A week ago, media project ARU TV hit the Internet aimed at offering news to Russian speakers in Russia, Belarus, Ukraine and the Baltics while poking fun at Kremlin propaganda.
Satire launched against Kremlin propaganda
The programme is initiated by the Belarus political fugitive Pavel Morozov and Artemi Troitski, a Kremlin critic and journalist, both residing in Estonia. Mr Morozov, one running foul with homeland law a decade ago for publishing cartoons ridiculing President Alexander Lukashenka, is optimistic about the project and thinks Estonia to be best location for it.
-Pavel, last week your programme was launched over the web. Do you think the start has been successful?
We have had no time to think about it, as the entire crazy week has been filled with work at the website and producing the content. Judging by the numbers of visitors, the comments and media attention, the first impression seems positive though.
-What kinds of programmed do you show?
We have a weekly news summary by Artemi Troitski, animation «Time to Lie» mocking Russian TV propaganda, and expert section where opinion leaders dissect the weightiest topics of the week. And we have some text news as well.
-Who are the target group and how many viewers do you predict?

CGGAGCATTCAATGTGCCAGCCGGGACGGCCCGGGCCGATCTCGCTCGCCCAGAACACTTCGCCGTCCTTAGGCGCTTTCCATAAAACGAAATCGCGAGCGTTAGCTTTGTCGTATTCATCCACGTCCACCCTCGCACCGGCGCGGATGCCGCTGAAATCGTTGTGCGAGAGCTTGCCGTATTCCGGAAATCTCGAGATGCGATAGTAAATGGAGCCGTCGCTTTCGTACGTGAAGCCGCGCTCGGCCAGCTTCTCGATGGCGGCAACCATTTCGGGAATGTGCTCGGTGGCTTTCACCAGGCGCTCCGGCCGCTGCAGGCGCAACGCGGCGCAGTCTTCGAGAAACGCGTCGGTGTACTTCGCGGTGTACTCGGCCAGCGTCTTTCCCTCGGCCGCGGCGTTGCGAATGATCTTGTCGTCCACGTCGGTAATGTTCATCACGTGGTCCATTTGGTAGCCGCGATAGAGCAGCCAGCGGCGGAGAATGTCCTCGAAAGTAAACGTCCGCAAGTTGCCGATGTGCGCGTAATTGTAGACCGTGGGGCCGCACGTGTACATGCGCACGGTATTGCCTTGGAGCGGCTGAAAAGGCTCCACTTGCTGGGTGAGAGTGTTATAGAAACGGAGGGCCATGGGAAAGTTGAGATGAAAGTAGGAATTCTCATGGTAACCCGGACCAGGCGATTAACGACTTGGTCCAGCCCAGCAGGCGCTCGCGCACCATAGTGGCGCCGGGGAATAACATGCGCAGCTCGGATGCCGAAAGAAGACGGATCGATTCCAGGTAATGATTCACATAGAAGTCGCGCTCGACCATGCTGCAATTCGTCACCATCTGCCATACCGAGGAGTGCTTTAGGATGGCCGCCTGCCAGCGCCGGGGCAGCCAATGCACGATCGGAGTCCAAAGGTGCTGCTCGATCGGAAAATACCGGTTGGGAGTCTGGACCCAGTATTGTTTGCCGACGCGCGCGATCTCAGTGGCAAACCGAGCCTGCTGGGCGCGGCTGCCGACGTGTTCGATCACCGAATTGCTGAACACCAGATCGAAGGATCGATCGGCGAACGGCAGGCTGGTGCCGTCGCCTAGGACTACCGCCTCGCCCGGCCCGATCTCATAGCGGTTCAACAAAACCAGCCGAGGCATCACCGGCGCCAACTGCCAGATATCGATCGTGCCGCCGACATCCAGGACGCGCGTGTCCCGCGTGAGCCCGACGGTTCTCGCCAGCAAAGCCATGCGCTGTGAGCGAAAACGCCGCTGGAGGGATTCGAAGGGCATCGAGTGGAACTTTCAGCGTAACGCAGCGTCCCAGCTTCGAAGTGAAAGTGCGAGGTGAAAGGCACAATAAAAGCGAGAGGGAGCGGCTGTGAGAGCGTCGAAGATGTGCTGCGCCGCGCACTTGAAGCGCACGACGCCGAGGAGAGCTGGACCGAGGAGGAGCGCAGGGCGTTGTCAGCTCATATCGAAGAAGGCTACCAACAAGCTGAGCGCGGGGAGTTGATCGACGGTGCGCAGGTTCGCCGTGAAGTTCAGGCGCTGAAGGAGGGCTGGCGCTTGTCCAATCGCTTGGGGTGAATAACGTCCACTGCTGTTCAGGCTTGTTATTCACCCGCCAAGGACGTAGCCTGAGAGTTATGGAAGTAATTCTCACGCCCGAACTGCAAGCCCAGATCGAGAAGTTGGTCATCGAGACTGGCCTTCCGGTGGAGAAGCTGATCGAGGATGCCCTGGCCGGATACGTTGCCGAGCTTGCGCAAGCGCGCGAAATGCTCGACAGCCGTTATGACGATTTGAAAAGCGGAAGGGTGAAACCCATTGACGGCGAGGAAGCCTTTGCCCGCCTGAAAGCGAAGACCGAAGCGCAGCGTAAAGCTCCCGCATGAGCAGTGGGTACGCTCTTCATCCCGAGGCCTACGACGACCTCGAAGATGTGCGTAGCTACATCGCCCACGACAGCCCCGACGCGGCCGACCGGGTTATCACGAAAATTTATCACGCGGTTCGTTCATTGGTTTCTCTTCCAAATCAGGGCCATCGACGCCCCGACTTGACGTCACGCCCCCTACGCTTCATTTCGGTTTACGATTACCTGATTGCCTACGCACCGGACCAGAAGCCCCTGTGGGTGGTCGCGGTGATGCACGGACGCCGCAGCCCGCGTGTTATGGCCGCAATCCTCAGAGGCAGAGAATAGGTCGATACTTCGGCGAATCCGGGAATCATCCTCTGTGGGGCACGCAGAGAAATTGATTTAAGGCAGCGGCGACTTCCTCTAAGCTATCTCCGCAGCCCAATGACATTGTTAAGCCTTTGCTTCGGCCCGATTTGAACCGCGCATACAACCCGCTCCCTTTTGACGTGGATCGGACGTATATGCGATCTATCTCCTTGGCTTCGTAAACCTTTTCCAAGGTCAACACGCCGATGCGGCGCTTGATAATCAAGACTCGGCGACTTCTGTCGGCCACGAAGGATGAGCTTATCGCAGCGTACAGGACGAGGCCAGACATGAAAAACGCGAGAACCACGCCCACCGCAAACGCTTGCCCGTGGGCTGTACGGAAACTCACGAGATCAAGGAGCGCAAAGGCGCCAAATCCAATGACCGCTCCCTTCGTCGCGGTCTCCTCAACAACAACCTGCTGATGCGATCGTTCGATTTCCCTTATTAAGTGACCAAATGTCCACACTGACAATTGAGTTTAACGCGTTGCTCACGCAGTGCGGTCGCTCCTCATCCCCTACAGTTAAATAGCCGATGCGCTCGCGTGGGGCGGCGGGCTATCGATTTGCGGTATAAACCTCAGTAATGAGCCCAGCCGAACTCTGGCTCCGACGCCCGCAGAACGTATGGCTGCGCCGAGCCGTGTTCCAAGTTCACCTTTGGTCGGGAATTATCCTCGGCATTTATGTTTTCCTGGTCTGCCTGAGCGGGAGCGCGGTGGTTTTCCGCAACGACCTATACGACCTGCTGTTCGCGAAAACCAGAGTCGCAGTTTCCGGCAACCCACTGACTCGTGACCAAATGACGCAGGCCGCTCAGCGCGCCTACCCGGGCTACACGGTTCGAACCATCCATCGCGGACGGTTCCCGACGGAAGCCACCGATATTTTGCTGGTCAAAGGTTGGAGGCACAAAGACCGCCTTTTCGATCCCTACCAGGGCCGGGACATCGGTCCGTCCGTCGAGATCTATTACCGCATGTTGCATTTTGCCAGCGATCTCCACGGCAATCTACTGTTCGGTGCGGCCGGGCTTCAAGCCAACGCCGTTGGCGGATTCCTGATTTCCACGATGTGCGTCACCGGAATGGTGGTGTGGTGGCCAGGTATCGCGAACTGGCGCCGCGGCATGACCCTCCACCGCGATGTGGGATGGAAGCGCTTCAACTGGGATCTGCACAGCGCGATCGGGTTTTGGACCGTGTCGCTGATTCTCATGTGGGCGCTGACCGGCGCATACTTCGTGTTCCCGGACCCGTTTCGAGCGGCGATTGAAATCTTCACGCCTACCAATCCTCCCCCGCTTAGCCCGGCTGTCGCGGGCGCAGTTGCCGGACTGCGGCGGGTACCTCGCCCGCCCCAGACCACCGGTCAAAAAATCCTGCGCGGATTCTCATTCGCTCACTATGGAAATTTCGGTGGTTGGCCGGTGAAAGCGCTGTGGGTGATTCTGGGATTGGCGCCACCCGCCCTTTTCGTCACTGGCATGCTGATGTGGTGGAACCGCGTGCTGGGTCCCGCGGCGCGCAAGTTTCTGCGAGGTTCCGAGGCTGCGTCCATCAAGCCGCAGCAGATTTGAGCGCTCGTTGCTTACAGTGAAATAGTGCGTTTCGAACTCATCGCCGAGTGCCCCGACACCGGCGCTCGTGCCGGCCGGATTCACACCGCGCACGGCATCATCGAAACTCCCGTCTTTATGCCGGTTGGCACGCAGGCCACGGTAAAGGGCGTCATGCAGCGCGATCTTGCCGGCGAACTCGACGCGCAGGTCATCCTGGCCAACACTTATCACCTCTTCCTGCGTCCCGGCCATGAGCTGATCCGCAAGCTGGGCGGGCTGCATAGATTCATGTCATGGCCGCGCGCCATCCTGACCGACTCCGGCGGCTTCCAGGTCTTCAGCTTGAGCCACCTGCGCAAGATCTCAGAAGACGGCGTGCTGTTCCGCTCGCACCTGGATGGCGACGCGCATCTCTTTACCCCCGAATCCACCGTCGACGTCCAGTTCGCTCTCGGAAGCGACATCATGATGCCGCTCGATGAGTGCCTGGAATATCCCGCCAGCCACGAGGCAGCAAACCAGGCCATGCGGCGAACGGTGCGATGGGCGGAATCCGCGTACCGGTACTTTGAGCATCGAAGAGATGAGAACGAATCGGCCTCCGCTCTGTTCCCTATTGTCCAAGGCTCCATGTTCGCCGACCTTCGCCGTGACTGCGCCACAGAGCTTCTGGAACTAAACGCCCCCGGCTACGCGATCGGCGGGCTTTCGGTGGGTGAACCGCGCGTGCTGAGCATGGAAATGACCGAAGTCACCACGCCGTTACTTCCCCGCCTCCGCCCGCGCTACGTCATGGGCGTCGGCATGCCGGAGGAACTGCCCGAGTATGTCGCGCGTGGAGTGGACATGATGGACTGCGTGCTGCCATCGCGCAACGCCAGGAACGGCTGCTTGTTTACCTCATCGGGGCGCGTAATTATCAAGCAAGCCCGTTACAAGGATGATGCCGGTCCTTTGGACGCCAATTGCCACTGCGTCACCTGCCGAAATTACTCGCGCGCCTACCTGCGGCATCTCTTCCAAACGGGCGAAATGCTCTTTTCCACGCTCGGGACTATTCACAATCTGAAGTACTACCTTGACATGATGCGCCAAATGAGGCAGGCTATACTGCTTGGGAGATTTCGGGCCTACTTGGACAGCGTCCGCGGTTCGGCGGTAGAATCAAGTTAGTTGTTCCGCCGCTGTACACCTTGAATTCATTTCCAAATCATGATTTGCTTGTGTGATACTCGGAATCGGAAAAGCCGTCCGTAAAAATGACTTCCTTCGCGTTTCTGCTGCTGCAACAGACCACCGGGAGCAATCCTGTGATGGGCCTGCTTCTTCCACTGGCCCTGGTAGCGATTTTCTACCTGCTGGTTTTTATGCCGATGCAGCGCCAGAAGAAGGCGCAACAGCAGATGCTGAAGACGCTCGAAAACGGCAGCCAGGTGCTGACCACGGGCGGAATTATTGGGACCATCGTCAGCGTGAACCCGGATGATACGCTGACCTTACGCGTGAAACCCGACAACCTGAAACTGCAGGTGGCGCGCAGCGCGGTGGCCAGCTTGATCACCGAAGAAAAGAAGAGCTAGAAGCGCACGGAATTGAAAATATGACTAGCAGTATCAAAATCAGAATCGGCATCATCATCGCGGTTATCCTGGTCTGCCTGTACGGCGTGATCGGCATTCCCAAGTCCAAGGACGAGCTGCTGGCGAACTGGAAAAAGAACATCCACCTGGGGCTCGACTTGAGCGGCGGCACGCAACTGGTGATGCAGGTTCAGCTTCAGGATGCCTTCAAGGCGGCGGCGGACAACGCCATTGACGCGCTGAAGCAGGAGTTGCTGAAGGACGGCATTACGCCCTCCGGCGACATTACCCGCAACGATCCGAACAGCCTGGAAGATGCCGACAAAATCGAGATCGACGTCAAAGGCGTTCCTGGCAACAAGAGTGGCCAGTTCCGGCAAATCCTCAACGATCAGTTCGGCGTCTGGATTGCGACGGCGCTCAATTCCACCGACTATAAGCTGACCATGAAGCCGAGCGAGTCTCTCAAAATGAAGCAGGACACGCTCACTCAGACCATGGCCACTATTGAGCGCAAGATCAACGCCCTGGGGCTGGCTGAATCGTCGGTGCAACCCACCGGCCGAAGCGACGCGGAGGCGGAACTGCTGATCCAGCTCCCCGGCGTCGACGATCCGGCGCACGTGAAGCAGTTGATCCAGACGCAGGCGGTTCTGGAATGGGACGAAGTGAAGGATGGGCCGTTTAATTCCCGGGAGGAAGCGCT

The target group is inhabitants of Russia, Belarus, Ukraine and the Baltics with stable Internet connection and technical devices allowing to watch video. These are the people who regularly use the social sites Youtube, Facebook and vKontakte. In April, we hope to arrive at 120,000 visits and by January 2016 about half a million. But we’ll see, it’s all up to how we do our job.
-Don’t you worry that as ARU TV increases in popularity, Moscow may try to censor it in Russia or, worse yet, organise cyber attacks?
This is possible, but we do have such experience with Belarus powers and KGB. We have considered the risks and made preparations.
-Why did you opt to launch ARU TV in Estonia? Is this because you and Artemi Troitski currently live here, or is there some other reason?
Me and Artemi living here plays a big role. But the most important reason is my experience in standing for democracy and in media told me: Estonia is the best place for it in our region. I like the local companies and the Estonian legal system and how the state lets business and non-governmental organisations free growth and development.
-How many people does the project involve, and whence cometh the money?
At the moment, the team consists of 15 professionals and volunteers from the European Union, Ukraine, Belarus and Russia. 44 percent of the financing comes from our own means, but we do get support from the Danish MyMedia program, partners in Germany, and private enterprises. We hope in three years to make ends meet; till then, we intend to draw upon public and private funding.
-Are you also planning to launch a TV channel?
Putting it more correctly, we will create a web platform focussed at production of quality Russian language videos. For the time being, the intention is to operate over the Internet. Meanwhile, we have nothing against our content shown over partners’ TV channels.
-This fall, Estonian Public Broadcasting (ERR) will be airing programmes for the Russian speaking population over a new channel. Are you planning cooperation with ERR?
Let’s hope we can contribute to this project important for Estonia. At the moment, however, we do not have a clear-cut agreement with ERR. In the future, maybe?